Press Release from MCAA on Operating Benchmarks

July 15, 2014
The 2014 Operating Benchmarks Report published last month by the Measurement, Control & Automation Association (MCAA) shows a five year historical picture from 2009 through 2013.

The 2014 Operating Benchmarks Report published last month by the Measurement, Control & Automation Association (MCAA) shows a five year historical picture from 2009 through 2013.  The report, which includes aggregated financial information from 48 manufacturing films and 17 sales channel companies, is the first "pure" picture of the recovery from the recession where all the data is historical dating back to the bottom of the recession in 2009.

MCAA President, Cynthia Esher, notes that "our industry is undergoing many changes which are reflected in the data that is submitted by participating companies.  Acquired companies may become cost centers under large multi-unit organizations; companies may retain design, sales or administrative functions while they outsource manufacturing.  We review these changes and do our best to show trends but the readers of this report should know that accounting numbers alone cannot tell the whole story of such shifts in the industry.  We caution members to carefully watch reporting ranges and note especially the means, minimums and maximums as well as standard deviation information to get deeper understanding of the shifts that might be taking place."

Edward J. Curry, formerly of Moore Products and now a Principal in the consulting firm Curry & Hurd LLC reviewed the results of the Report in a webinar held on June 24, 2014.  Mr. Curry has been reviewing the results of the Association's operating performance for more then 25 years.

To give some context, the report shows the 3-year data which is available publically on the top public companies in our industry.  The industry as a whole showed operating income as a percent of revenue at 13.3% in 2013 wich a 3.6% growth in revenue and flat operating income.  The scatter graph shows the Operating Income as a percent of revenue compared to the revenue growth from 2012 to 2013.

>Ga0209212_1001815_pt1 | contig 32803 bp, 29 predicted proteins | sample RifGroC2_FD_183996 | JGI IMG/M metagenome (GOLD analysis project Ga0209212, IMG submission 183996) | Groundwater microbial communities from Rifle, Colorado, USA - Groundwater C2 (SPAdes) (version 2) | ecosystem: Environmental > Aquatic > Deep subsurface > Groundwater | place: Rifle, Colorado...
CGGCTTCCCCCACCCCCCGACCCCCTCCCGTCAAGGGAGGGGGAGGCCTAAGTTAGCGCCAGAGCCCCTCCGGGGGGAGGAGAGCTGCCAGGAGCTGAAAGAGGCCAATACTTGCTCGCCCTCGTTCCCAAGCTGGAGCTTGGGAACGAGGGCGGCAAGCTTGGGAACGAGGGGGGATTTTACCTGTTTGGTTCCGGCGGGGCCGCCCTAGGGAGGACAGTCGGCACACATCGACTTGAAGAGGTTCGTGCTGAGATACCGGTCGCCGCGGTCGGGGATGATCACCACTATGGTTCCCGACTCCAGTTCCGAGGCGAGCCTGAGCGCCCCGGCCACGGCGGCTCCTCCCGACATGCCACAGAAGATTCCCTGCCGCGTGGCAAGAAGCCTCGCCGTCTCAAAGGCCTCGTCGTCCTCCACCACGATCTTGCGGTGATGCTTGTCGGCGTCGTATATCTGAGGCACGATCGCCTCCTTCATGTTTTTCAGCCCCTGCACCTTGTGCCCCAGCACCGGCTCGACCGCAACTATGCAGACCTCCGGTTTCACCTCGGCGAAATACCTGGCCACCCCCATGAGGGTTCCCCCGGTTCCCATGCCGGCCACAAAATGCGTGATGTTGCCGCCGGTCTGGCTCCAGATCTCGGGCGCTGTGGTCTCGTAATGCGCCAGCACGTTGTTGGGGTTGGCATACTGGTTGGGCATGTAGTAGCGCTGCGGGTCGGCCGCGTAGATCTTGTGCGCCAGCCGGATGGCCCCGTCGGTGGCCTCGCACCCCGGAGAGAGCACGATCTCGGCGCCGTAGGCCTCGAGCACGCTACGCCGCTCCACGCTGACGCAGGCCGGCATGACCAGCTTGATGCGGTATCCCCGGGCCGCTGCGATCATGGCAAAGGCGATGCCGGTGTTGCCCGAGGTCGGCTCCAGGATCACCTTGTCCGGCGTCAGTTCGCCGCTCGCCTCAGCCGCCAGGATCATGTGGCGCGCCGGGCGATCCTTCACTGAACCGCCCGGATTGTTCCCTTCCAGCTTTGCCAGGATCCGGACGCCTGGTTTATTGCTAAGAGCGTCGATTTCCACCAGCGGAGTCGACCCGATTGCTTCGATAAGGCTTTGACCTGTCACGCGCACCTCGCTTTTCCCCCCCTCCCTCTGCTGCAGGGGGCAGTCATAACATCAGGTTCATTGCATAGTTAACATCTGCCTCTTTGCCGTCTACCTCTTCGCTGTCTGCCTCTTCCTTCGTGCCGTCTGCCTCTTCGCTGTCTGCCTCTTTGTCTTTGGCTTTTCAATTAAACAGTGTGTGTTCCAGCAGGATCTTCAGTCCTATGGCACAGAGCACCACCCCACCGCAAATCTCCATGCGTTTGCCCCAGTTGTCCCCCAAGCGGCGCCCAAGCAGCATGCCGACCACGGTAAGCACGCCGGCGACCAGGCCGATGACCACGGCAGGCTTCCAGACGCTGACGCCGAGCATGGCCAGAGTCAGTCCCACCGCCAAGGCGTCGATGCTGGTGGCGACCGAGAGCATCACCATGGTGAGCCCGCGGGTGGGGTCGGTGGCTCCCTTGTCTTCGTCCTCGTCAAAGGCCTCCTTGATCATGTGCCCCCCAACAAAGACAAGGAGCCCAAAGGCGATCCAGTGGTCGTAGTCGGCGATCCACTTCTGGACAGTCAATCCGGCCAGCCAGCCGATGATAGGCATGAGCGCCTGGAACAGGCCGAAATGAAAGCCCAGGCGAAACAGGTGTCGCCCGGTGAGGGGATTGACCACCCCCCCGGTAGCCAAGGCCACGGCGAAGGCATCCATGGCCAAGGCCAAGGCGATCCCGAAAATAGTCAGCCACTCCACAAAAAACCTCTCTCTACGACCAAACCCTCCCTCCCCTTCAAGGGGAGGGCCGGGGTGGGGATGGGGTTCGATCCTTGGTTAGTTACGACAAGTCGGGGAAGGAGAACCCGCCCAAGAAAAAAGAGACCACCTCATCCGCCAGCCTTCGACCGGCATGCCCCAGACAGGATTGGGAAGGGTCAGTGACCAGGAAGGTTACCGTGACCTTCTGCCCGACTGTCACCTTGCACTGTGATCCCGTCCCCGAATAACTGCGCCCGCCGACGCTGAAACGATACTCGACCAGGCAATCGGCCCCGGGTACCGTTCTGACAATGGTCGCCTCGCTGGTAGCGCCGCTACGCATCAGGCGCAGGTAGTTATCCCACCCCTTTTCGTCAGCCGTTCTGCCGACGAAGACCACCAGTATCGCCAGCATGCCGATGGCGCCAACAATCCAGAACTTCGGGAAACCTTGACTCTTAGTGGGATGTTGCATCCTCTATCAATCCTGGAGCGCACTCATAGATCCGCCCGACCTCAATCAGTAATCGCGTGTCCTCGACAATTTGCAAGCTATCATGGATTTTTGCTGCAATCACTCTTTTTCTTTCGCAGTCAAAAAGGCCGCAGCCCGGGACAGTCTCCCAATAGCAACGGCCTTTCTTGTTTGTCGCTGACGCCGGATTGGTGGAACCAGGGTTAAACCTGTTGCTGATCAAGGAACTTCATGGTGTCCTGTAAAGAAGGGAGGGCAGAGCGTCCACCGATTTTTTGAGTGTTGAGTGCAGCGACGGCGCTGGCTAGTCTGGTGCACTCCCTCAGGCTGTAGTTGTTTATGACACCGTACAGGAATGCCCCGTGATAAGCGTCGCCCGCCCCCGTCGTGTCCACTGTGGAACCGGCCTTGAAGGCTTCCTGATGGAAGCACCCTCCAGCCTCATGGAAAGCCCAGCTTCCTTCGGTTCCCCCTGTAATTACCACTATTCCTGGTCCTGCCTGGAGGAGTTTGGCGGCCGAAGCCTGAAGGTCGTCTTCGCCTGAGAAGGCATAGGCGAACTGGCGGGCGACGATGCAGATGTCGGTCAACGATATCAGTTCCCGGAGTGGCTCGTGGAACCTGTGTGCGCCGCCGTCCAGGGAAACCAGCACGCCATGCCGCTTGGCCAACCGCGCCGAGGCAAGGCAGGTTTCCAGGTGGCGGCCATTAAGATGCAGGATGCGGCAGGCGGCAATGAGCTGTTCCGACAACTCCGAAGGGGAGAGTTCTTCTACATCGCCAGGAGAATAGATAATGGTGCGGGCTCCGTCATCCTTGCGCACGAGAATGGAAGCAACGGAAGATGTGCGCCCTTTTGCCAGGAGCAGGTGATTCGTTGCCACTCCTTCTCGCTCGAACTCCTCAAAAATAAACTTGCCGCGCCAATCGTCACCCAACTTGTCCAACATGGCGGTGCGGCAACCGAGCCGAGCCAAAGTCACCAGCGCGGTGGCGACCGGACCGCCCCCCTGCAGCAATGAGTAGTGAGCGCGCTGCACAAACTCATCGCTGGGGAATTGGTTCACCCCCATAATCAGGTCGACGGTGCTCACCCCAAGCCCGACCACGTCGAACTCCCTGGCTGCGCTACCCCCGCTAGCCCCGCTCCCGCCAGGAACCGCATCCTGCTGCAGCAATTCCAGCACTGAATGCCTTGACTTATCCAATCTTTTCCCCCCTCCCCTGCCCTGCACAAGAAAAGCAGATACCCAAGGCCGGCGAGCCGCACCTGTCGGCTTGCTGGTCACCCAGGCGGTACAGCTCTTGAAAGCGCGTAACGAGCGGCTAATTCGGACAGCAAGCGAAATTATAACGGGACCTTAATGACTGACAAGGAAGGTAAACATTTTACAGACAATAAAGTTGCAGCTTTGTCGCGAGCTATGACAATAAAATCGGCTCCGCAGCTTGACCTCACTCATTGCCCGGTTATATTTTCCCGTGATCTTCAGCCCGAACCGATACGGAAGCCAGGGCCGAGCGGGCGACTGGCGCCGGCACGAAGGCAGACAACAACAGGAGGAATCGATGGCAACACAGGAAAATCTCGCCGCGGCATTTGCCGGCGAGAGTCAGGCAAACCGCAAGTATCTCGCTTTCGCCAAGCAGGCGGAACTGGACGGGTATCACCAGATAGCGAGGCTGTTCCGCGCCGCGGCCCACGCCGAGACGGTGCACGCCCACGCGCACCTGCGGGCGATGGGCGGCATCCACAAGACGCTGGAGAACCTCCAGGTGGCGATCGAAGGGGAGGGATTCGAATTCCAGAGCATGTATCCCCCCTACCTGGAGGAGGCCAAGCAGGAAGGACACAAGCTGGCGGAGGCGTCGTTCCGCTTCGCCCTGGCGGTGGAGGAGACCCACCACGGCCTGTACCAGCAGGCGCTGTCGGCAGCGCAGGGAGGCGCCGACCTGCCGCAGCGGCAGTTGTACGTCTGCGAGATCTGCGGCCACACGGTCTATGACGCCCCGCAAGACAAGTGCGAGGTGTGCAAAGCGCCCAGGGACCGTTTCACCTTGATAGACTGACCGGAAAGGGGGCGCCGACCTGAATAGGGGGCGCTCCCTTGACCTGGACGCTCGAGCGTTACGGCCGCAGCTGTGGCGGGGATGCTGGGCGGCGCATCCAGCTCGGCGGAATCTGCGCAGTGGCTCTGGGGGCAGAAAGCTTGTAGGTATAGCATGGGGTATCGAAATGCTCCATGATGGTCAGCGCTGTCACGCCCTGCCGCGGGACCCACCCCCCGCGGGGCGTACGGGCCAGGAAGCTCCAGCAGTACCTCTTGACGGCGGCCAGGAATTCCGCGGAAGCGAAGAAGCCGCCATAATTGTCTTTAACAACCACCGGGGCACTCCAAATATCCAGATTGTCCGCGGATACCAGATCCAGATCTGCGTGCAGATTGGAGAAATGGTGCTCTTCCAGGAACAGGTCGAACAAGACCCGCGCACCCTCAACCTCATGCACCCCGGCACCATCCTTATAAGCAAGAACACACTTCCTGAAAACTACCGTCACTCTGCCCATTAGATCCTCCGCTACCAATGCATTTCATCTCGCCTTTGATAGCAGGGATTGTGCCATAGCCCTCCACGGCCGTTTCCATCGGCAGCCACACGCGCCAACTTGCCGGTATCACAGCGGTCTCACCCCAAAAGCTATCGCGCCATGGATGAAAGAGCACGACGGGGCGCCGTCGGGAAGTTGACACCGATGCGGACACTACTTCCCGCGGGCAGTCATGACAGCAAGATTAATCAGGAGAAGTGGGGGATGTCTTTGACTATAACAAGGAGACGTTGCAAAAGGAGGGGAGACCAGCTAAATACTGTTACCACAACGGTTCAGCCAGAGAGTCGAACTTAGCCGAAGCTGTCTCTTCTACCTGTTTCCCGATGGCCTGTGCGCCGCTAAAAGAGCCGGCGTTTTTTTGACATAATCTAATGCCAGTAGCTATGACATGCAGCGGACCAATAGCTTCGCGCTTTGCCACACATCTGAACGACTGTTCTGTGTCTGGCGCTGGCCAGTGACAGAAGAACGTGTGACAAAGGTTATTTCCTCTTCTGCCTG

The body of the report is stratified into four groups according to sales volume; the data shows that all companies improved their Operating Income (expressed as a percent of sales) by 2.2 -7.8% points over the five years with 2009 being the bottom of the recession for this industry.  The largest companies (over $100Million in sales) showed the smallest growth but probably were able to withstand the downturn best in the first place, while companies in the middle two groups ($10-30Million and $30-95Million) had the largest rebound (indicating that they were hit hard back in 2008-2009) and, correspondingly, had to make dramatic changes to regain ground.

Similar to the largest companies, small companies (Under $10Million) had a 1.4% point improvement in Operating Income, likely retaining some administrative costs at the start of the downturn and increasing such in 2013 because of the private (often family) ownership.